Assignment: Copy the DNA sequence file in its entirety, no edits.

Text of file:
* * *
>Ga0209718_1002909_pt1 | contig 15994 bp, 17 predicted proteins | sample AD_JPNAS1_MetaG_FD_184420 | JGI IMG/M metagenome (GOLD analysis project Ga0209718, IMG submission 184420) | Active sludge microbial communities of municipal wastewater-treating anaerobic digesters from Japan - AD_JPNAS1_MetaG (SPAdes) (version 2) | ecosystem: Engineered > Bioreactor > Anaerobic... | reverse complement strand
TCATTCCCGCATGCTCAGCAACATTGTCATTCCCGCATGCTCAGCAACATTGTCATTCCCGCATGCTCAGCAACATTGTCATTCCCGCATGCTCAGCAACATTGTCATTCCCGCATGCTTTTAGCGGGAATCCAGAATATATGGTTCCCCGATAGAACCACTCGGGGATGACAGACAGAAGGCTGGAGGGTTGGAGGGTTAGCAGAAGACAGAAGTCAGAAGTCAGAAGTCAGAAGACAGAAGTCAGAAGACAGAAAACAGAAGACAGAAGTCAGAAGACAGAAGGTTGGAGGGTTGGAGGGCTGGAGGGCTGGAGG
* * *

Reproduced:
>Ga0209718_1002909_pt1 | contig 15994 bp, 17 predicted proteins | sample AD_JPNAS1_MetaG_FD_184420 | JGI IMG/M metagenome (GOLD analysis project Ga0209718, IMG submission 184420) | Active sludge microbial communities of municipal wastewater-treating anaerobic digesters from Japan - AD_JPNAS1_MetaG (SPAdes) (version 2) | ecosystem: Engineered > Bioreactor > Anaerobic... | reverse complement strand
TCATTCCCGCATGCTCAGCAACATTGTCATTCCCGCATGCTCAGCAACATTGTCATTCCCGCATGCTCAGCAACATTGTCATTCCCGCATGCTCAGCAACATTGTCATTCCCGCATGCTTTTAGCGGGAATCCAGAATATATGGTTCCCCGATAGAACCACTCGGGGATGACAGACAGAAGGCTGGAGGGTTGGAGGGTTAGCAGAAGACAGAAGTCAGAAGTCAGAAGTCAGAAGACAGAAGTCAGAAGACAGAAAACAGAAGACAGAAGTCAGAAGACAGAAGGTTGGAGGGTTGGAGGGCTGGAGGGCTGGAGG